I would also like to mention the attention IFAD has paid to developing capital structures suitable for funding the activities of the rural poor. Historically, the savings which funded the expansion of crafts and industries in what are now the developed countries derived from agriculture. IFAD is, therefore, anxious to establish appropriate savings and funding mechanisms for poor rural beneficiaries in order to increase their level of responsibility and encourage them to find profitable activities.

IFAD has put in place a lending system offering 50 and 20-year loans on highly concessional terms, in addition to loans on ordinary terms. The institution’s experience has shown that the crop and livestock farmers’ and fishermen’s associations which benefit from these loans are creditworthy and can be relied upon to repay their loans.

Indeed, repayment rates are outstanding, surpassing by far those for agricultural credit in many industrialized countries. Thanks to such loans, the associations are able to purchase basic requirements such as seed, fertilizer, tools and nets, and food processing equipment, and to start up micro-enterprises, thereby increasing productivity and improving the people’s living standards.

Although international institutions are often criticized, IFAD enjoys a well-deserved reputation for effectiveness. Between 1978 and 1995, it funded 429 projects in 106 countries on all the continents. It has established an effective partnership with 160 Member States. Management of its affairs is based on close cooperation between industrialized and developing countries, which share in the definition of policies and priorities and in the mobilization of resources for project funding.

Working methods have constantly been improved and reorganized. Between 1993 and 1996, administrative expenditure was cut by more than 20%, whilst provision of services increased by the same proportion.

It is not surprising that in 1997, IFAD was chosen to host the Global Mechanism of the United Nations Convention to combat desertification and mitigate the effects of drought in particularly affected countries, especially in Africa.

IFAD also participated in the IMF and World Bank initiative designed to roll back the debt of the very heavily indebted poor countries. The institution is expected to mobilize about 60 million dollars through the establishment of a trust fund set aside for this initiative.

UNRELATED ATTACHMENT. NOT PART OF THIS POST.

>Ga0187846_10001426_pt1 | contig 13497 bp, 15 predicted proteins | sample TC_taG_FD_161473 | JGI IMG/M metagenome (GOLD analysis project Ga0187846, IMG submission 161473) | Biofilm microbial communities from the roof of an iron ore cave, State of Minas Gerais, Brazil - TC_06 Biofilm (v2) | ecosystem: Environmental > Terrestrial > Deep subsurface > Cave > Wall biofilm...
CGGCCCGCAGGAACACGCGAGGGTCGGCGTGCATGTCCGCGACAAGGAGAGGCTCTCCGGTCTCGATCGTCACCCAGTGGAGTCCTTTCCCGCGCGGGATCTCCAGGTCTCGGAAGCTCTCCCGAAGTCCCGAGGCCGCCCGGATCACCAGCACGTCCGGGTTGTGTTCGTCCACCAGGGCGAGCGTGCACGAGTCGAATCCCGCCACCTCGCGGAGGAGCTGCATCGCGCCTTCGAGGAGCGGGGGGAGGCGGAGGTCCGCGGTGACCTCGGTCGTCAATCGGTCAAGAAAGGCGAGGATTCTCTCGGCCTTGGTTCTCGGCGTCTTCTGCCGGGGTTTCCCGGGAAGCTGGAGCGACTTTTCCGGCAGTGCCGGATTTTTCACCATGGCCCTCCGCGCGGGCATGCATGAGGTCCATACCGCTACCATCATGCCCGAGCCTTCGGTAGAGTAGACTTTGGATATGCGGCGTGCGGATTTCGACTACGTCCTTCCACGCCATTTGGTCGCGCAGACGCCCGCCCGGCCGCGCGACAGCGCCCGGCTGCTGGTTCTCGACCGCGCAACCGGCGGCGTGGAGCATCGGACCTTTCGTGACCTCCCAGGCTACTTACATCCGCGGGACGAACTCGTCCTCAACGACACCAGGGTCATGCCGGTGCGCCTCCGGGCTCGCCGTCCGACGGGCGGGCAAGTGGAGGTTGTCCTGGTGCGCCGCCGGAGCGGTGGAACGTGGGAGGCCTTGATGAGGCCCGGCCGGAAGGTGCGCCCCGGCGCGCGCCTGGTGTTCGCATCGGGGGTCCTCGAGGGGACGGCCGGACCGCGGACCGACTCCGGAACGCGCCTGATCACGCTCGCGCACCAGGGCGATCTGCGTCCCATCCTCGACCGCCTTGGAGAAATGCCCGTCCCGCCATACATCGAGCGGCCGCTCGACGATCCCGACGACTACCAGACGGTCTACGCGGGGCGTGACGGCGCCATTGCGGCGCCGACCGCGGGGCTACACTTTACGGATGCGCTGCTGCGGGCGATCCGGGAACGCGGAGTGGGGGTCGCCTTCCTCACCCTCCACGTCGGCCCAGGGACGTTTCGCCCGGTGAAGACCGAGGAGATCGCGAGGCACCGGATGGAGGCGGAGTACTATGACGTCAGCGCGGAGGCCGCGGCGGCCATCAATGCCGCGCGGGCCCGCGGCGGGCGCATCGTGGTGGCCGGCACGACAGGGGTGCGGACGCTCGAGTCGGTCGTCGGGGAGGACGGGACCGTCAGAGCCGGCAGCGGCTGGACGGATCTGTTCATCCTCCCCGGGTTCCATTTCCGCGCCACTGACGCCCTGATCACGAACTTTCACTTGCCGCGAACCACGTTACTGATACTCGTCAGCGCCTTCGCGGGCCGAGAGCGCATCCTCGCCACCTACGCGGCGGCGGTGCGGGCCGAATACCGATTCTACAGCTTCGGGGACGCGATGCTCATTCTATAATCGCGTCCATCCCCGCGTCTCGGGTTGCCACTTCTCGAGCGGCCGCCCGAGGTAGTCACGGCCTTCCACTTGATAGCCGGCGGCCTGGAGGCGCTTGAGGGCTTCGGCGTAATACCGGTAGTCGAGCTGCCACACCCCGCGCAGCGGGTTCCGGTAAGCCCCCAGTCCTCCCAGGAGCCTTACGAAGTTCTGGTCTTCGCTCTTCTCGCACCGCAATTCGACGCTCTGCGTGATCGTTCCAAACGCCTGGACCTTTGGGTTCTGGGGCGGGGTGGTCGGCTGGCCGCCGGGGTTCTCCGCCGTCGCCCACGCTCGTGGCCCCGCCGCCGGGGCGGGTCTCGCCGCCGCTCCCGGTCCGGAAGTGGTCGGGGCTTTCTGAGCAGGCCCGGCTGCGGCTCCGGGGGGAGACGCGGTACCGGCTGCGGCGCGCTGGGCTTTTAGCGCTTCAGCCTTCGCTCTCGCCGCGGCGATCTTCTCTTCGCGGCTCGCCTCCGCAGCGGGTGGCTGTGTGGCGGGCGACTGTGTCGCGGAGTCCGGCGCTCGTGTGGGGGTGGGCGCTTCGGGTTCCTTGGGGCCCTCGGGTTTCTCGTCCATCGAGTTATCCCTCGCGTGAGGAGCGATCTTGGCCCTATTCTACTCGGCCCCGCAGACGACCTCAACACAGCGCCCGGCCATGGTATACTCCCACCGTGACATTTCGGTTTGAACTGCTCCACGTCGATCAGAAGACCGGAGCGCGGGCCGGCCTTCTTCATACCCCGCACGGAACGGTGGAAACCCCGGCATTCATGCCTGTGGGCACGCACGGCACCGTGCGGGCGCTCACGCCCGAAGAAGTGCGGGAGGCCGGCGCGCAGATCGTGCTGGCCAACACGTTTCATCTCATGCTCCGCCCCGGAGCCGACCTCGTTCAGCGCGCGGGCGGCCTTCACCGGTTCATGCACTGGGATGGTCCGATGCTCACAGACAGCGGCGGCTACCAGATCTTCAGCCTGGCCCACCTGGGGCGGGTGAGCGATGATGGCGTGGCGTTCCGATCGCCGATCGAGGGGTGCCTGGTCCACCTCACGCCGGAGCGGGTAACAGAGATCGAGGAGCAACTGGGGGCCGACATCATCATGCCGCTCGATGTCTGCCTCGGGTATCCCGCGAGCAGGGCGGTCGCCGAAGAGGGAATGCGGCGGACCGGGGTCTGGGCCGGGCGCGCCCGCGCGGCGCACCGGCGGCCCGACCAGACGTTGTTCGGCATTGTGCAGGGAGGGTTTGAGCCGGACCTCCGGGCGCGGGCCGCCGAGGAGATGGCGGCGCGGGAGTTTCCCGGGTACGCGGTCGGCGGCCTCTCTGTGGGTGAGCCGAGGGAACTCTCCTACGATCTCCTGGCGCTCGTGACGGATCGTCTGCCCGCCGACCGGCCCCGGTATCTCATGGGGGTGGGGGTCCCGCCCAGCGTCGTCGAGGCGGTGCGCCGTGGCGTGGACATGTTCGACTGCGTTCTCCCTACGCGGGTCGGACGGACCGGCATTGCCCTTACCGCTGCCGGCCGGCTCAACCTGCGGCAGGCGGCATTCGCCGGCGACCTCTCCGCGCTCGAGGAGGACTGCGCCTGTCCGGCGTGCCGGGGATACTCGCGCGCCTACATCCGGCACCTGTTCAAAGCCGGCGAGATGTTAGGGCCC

Twenty years after its establishment, IFAD can be satisfied with its results. Here, I shall mention only two:

  • the creation of 3.6 million jobs through 429 projects in 106 countries. These jobs are mainly in food processing, weaving and service micro-enterprises, which help diversify economic activity in very poor regions;

  • increased food production by some 40 million tonnes of wheat equivalent annually, i.e. the amount needed to feed 200 million people.

The Fund has established a successful system of cooperation between industrialized countries, developing countries and non-governmental organizations.

IFAD’s Assessment Commission, which visited all the Fund’s beneficiary countries, noted beneficiaries’ enthusiasm and hoped that the institution would have sufficient funds in order to pursue its efforts. It also recommended that the Fund should remain a knowledge institution on rural poverty. At a time when economies are characterized by the predominance and the transmission of knowledge, IFAD must not only build up a bank of knowledge on rural poverty, but manage that knowledge and assist in its dissemination.

In the pursuit of its aims, IFAD must take into account present-day world trends, rural poverty issues and food insecurity.

Geographically speaking, a new “hunger map” has had to be drawn to take account of rising poverty in Eastern Europe, the situation of the people of the Great Lakes Region of Africa, and the persistence of numerous pockets of extreme poverty in Asia and Latin America.

At the same time, the cutbacks in official assistance in favour of much more selective private sector investments have made the fight against hunger and poverty a much more difficult task.

IFAD must, therefore, be much more selective in its efforts, must step up its cooperation with other international organizations in order to eliminate duplication of effort and seek new partners in the private sector.

The fact remains that whatever the effectiveness of the liberal ideas that lie behind international economic activity, the need for specific measures to bring the poor into the market economy cannot be ignored. Such measures are necessary at international and national level, as market mechanisms alone are either ineffective or inapt.

The generosity of private organizations cannot compensate for the relative decline in government contributions.

My wish on this the twentieth anniversary of IFAD’s establishment is for a significant public financial effort to be maintained when IFAD’s periodic replenishment consultations take place.

This is all the more necessary to ensure that the fully justified expansion of the Fund’s geographical area of involvement does not prevent IFAD from according some measure of priority to the African continent. Despite some encouraging progress, prospects for development in Africa are not as good as they are on other continents. The global economy cannot tolerate unacceptable disparities between the various parties.

My wish is that IFAD’s operations will continue, in the coming years, to help diminish world poverty and, by the same token, promote progress and peace.

Original Version (French)